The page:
Army Aviation

Corneal Refractive Surgery (CRS)

Ask the Flight Surgeon / By CPT Albert J. Lee, MDQ:Are Soldiers on flight status allowed to have corrective eye surgery like LASIK or PRK? If so, what are the differences among the types of surgeries?


FS: Corneal refractive surgery is becoming widely accepted in the aviation community. Currently U.S. Army Aeromedical Activity (USAAMA or AAMA) waives three types of corneal refractive surgery – LASIK, LASEK, and PRK. For Soldiers already on flight status, careful planning that involves the command and medical provider is needed to ensure the mission is not affected and the Soldier has enough time to recover from surgery. Anyone who plans to get on flight status in the future should ensure all medical documentation of eye exams, before and after the surgery, are available for the flight surgeon to review.
Three major types of refractive error are common. Nearsightedness (myopia) patients are able to see objects close to eyes and farsightedness (hyperopia) patients are able to see objects far from the eyes. Astigmatism is when refraction varies at different parts of the eye and vision is blurry regardless of the distance. This can occur with either nearsightedness or farsightedness. The traditional method of correcting vision is through glasses or contact lenses. These devices provide an additional layer of refraction allowing the light, after it passes through the corrective lens, to focus on the retina and produce clear vision.

What is corneal refractive surgery? How does it work?
The eye is responsible for receiving light and projecting it onto the retina in the back of the eye. The cornea, a ½ millimeter thick layer of tissue, along with the lens is responsible for focusing this light. When the refraction is not quite right, the light focuses in front or behind the retina, causing blurry vision. All corneal refractive surgery uses a series of laser beams to reshape the cornea by “shaving” it. By reshaping the cornea, the light is redirected to the proper focal length producing a clear image.
Different surgical techniques are used and the differences are based on the way the surgeon gets down to the corneal layer. LASIK (Laser-assisted in situ keratomileusis) is where the surgeon cuts a flap of the top layer of the cornea then uses the laser to reshape the cornea. The flap is then replaced back on the same spot after the surgery. LASEK (laser epithelial keratomileusis) uses a technique of weakening the top layer of cornea with an alcohol solution then pushing it to the side. PRK (photorefractive keratectomy) is where the surgeon uses a brush or other devices to remove the top layer of the cornea. Once the surgery is done, a bandage contact lens is applied to the eye.

All these methods are considered routine and have a low risk of negative outcomes but the risk is not zero. Some common side effects associated with all these procedures include night vision difficulties due to glare and dry eyes. The flap created for LASIK might not heal all the way causing it to dislodge spontaneously. Operational concerns like rotor wash is also a concern for dislodging this flap if it has not healed correctly. PRK usually has a longer recovery period, as the cornea needs to regenerate the top layer. This leaves a large defect in the protective layer of the cornea which increases the risk of infection.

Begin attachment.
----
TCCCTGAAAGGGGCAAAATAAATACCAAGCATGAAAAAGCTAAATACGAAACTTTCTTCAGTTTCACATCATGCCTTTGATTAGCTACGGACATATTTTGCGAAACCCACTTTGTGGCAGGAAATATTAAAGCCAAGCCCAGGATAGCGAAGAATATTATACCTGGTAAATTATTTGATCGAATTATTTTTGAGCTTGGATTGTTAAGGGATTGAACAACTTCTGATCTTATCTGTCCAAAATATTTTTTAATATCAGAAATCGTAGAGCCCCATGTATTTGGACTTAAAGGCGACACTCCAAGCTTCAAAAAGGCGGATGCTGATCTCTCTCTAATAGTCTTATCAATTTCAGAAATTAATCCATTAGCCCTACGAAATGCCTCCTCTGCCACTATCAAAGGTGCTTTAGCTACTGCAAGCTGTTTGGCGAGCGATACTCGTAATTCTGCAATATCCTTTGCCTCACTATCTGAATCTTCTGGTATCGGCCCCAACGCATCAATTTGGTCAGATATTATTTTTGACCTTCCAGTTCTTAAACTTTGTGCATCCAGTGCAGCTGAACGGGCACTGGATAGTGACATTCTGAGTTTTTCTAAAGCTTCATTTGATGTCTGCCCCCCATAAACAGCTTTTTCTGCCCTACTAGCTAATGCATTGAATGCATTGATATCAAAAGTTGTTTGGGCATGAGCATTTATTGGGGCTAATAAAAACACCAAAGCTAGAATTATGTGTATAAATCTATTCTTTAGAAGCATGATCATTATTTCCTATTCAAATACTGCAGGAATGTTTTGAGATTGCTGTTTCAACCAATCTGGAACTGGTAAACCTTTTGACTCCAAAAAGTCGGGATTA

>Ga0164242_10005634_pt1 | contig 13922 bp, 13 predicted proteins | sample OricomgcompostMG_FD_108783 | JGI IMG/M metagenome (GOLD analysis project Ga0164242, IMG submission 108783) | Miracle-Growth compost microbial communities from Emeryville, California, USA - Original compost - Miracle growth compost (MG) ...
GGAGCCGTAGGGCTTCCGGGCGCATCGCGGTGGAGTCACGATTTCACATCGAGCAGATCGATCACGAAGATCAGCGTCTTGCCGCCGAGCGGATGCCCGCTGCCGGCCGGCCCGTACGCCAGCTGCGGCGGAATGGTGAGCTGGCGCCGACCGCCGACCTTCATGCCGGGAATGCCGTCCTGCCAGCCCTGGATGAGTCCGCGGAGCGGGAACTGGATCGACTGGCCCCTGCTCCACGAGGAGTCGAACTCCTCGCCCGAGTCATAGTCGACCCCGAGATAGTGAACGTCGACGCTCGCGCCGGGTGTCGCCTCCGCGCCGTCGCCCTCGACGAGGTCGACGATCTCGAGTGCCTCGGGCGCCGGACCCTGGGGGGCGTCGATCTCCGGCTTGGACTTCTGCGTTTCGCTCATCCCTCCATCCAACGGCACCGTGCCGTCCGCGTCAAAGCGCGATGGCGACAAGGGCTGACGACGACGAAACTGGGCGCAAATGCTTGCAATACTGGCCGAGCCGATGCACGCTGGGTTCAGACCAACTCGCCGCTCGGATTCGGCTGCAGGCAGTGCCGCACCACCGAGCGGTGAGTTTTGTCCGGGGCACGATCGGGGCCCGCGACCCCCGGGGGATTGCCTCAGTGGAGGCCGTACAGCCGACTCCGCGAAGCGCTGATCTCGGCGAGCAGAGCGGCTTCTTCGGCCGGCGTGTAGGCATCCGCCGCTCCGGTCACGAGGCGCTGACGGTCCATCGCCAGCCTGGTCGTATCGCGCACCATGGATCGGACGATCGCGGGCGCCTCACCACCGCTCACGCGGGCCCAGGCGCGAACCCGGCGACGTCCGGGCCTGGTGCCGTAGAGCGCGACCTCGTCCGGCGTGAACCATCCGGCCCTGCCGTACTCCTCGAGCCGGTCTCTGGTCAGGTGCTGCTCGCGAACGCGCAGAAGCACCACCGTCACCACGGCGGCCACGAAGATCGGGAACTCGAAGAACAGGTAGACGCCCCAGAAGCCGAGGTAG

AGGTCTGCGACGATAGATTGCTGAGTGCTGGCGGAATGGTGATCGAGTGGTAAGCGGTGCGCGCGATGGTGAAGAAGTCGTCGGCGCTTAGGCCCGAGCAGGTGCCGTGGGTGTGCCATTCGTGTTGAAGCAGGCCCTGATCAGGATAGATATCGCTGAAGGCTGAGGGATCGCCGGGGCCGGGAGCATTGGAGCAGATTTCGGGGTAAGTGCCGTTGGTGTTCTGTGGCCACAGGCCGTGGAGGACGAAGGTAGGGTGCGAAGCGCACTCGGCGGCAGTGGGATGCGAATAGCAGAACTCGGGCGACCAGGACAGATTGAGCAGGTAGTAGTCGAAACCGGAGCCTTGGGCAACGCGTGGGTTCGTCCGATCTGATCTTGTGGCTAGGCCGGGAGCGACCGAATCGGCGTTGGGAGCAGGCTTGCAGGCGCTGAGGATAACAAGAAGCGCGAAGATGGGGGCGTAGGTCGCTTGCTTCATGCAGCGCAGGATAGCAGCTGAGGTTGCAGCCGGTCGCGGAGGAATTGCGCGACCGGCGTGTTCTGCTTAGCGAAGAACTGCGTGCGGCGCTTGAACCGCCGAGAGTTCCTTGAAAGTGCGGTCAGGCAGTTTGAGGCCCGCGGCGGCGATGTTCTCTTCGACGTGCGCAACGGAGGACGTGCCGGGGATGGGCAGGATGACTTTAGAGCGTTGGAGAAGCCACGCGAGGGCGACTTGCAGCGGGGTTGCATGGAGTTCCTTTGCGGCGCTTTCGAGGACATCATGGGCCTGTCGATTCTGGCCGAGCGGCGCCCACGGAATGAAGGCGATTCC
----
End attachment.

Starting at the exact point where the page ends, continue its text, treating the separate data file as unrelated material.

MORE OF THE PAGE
Corneal refractive surgery is considered an effective intervention for vision correction. After the surgery, patients can expect 90-99% chance of achieving 20/40 and 57-79% chance of achieving 20/20 or better. Most patients are satisfied with the outcome of the surgery.

Following Surgery
Before getting the surgery, active duty personnel must receive an authorization from their chain of command. Commanders should be advised that the Soldier will need a minimum of 6-12 weeks of recovery period. AAMA requires minimum of three months (for initial applicants), or 6 weeks (for current aviation personnel) of recovery after surgery. At least two normal post-surgery eye exams, one month apart, are required. To get back on flight status or to apply for flight status after surgery, a Corneal Refractive Surgery Information Worksheet needs to be filled out by a medical provider and submitted to a flight surgeon.
If you are thinking about getting the corneal refractive surgery done, consult your flight surgeon. He or she will be able to give you all the documents needed for the commander’s approval, and the corneal refraction surgery worksheet.
Doc Lee.

Question for the Flight Surgeon?
If you have a question you would like addressed, email it to This email address is being protected from spambots. You need JavaScript enabled to view it.; we’ll try to address it in the future. See your unit flight surgeon for your personal health issues. The views and opinions offered are those of the author and researchers and should not be construed as an official Department of the Army position unless otherwise stated.

CPT (Dr.) Albert Lee is a flight surgeon at the U.S. Army School of Aviation Medicine, Fort Rucker, AL. He is currently going through an aerospace medicine residency, specializing in aerospace and occupational medicine.